Does it even make sense to differentiate between different materials when using a crude approximation like the Lennard-Jones potential?

Maybe - it depends on what the goal of your simulation is. What physical behavior are you trying to model? If you just want to see how a string of soft, slightly sticky beads sticks to another string, then you don't need to differentiate between atoms. If you want to see what happens when some of those beads are really sticky (sort of like hydrogen bonding sites on a protein), then it would make sense to use different parameters for very sticky vs. slightly sticky beads. It probably would never make sense to worry about which beads were carbon and which were oxygen, nitrogen, etc., or to try to select parameters for them that were based on published values (unless those studies were specifically looking at the same system and properties that you are). Most LJ parameters are derived from fitting simulated phase behavior to real phase behavior - which is pretty far removed from what you are doing.

If you want to get a better idea of what real proteins would do, then the problem becomes much more complicated. Real protein behavior has a lot to do with interactions with water, which means you would need to simulate that as well. Charge-charge interactions also become much more important (and the simulations much more computationally expensive)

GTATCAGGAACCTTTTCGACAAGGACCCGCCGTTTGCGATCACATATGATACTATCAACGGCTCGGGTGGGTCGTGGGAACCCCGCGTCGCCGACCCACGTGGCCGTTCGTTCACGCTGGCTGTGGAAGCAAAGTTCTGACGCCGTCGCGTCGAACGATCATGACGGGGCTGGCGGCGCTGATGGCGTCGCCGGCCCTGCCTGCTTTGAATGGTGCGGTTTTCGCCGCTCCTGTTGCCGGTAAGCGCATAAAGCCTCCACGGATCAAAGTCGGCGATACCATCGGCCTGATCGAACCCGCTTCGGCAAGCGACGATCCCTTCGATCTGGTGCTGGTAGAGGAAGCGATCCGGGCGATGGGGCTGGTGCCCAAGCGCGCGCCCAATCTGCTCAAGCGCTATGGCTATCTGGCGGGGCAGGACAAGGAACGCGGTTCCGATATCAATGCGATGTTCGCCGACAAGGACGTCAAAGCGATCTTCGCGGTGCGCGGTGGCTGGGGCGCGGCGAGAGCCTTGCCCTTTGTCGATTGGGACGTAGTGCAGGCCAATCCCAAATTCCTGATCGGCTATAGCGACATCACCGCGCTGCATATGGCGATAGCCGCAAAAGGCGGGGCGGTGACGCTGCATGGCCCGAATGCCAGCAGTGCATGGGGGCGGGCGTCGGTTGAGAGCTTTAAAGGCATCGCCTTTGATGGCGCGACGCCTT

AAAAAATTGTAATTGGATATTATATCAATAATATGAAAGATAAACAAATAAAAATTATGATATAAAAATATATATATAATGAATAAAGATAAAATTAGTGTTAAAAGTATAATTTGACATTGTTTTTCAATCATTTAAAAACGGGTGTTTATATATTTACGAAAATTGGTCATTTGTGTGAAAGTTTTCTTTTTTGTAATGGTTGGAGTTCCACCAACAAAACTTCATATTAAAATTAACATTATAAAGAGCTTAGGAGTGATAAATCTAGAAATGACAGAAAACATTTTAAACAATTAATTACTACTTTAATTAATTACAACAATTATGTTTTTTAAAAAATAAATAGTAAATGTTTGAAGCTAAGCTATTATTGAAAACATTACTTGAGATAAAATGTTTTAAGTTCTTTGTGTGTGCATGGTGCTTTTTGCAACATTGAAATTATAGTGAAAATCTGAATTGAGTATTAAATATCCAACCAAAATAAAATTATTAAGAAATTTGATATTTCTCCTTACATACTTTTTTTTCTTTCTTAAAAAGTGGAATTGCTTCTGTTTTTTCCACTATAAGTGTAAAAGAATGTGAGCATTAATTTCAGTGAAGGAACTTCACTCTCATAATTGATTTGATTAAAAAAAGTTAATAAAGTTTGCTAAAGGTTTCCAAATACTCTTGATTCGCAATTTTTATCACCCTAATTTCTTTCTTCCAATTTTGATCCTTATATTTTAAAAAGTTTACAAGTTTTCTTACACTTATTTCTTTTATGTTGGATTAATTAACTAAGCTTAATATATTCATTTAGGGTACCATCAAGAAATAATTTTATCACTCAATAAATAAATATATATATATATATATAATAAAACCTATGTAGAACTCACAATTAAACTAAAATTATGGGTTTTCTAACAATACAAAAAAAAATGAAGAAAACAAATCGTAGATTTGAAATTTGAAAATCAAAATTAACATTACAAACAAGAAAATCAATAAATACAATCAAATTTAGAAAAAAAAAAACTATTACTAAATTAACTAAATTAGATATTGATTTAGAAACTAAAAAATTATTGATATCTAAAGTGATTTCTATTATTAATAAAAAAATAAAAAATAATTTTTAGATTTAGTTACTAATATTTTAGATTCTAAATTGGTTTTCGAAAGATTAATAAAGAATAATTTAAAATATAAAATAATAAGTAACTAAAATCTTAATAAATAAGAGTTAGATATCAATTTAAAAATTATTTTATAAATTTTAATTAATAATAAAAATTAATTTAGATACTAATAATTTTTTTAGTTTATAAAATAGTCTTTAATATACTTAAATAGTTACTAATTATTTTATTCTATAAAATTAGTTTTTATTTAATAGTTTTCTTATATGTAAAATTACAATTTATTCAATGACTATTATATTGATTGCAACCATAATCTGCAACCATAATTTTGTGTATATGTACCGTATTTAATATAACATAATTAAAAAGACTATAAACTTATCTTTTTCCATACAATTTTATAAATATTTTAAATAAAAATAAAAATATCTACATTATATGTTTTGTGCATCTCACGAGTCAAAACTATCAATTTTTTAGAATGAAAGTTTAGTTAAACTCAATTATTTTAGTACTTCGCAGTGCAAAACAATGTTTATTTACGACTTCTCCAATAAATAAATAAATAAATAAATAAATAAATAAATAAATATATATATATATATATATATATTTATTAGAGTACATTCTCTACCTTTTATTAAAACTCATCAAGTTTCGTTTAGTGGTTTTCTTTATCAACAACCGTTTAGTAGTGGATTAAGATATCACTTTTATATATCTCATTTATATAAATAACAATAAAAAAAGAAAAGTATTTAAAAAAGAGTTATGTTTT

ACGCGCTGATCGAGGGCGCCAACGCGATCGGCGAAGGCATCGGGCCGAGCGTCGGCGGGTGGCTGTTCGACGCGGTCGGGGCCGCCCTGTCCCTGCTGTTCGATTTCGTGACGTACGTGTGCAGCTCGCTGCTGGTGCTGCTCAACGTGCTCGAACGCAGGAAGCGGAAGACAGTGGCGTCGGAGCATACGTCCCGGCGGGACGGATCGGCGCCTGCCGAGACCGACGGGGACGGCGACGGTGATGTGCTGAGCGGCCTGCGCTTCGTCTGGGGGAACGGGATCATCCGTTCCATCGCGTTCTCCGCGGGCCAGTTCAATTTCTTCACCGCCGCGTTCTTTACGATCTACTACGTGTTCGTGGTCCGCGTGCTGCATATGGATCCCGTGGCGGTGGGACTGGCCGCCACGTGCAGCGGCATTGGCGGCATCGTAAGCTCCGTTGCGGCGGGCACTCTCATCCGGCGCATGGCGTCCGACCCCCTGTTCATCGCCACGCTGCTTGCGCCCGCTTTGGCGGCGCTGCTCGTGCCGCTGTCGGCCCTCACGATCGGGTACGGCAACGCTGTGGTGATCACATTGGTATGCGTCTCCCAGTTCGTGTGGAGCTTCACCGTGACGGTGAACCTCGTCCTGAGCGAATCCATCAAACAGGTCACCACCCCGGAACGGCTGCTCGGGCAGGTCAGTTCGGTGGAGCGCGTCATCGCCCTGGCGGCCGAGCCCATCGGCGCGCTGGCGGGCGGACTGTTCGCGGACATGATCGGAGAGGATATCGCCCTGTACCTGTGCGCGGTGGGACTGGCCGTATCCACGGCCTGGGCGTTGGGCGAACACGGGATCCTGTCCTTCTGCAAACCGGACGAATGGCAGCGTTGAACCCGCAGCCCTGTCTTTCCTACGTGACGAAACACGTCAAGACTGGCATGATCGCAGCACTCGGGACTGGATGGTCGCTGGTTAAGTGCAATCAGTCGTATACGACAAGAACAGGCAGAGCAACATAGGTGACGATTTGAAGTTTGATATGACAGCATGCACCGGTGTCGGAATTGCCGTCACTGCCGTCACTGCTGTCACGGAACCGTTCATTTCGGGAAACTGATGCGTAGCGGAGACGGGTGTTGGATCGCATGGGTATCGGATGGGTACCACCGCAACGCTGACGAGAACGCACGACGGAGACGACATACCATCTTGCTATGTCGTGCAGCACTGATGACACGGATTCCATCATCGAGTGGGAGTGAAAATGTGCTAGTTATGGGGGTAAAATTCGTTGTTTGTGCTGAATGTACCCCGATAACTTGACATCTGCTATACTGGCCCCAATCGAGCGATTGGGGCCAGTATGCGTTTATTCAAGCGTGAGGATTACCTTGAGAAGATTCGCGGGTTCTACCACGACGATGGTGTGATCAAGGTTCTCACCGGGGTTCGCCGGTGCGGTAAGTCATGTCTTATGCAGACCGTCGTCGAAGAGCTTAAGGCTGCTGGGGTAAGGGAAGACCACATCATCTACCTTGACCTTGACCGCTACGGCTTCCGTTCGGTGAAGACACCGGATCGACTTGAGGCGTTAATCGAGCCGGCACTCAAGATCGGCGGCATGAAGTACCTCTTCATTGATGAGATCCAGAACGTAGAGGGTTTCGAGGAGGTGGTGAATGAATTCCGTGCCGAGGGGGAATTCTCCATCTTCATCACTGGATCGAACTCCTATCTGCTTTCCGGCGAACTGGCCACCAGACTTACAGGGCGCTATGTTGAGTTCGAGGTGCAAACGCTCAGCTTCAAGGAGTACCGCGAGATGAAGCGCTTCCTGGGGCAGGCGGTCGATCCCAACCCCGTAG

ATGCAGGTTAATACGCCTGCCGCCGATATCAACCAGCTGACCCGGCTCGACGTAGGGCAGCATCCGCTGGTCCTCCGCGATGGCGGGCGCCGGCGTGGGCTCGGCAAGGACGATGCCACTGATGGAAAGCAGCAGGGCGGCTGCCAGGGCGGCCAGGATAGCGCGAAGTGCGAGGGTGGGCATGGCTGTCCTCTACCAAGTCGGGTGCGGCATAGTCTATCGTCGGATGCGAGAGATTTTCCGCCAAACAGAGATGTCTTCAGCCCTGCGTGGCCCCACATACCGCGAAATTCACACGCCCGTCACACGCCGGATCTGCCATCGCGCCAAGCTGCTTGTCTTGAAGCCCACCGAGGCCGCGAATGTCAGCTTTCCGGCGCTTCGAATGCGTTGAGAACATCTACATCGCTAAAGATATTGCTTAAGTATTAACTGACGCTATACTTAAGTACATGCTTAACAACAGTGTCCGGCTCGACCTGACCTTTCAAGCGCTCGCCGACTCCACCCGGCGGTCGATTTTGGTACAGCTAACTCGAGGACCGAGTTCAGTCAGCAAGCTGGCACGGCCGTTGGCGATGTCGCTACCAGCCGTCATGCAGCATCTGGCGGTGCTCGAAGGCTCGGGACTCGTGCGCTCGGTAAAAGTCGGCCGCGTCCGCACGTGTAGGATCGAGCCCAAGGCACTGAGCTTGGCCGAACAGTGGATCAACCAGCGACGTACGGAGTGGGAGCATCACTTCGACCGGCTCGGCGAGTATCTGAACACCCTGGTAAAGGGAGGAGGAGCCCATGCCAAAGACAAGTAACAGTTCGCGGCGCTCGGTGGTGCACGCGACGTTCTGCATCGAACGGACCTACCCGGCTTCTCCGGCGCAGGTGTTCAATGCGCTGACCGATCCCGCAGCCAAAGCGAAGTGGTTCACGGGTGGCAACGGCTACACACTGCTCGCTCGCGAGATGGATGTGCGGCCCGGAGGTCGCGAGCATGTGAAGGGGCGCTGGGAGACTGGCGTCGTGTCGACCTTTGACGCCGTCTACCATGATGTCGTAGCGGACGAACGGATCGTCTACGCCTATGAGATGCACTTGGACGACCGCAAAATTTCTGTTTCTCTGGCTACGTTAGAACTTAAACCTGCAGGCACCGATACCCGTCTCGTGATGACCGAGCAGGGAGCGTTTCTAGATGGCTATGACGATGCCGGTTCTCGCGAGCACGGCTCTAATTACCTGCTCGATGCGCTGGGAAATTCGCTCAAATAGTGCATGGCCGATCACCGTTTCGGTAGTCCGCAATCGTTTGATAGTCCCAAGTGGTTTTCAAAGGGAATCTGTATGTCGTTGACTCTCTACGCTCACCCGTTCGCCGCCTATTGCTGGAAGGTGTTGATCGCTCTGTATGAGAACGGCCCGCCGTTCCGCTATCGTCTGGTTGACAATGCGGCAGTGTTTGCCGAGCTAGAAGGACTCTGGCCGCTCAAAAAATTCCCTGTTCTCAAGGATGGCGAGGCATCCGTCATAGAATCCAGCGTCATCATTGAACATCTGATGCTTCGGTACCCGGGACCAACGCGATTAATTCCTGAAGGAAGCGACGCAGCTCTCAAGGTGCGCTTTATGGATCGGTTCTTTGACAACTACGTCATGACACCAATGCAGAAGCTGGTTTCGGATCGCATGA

My advice (and I think what the other responses are saying as well) is to choose your system and goals carefully so that you don't need this level of realism. Or, if you do need it, then do it right; don't try to make a simple model work for a system that it doesn't fit.

You could, in principal, create some simulation of "Lennard-Jones-ium" based on a set of tailored parameters. There's probably some benefit from an applied mathematics perspective. However, as discussed by multiple comments, this wouldn't be at all physically realistic.

Most force fields have many atom types - not just C vs. O, but $\ce{C_\alpha}$ or $\ce{C_{O2}}$ etc., because the parameters vary considerably in terms of interatomic forces, etc. for different atom types.

Also, the bonding interactions between two carbons are very different than non-bonded interactions. In other words, if you wanted a model for a protein and docking simply from LJ parameters, you'd need separate pair-wise parameters for bonded and non-bonded interactions.

Moreover, for chemistry, you need more than just pairwise atomic interactions. Most chemical force fields include three-atom angle-bending terms, four-atom dihedral terms, and out-of-plane distortion terms (e.g., pyramidal N or P).

Finally, all of this ignores electrostatic interactions, which a Lennard-Jones model would sweep under the rug.

If you want to simulate something with LJ, I might go for a sample of gas (e.g., He, Ne, etc.) or atoms in a solid (e.g., Ag).

• As for the application, the OP is right, that most terms do vanish. For rigid docking, i.e. two fixed molecules interact, only the non-bonding terms do not cancel out. From this point of view is the approximation by L-J fine. You would not get different energies based on charge interaction, though. The described procedure will answer the question whether given molecule sterically fits in cavity in protein. Which is not that bad, after all. – ssavec May 27 '15 at 19:58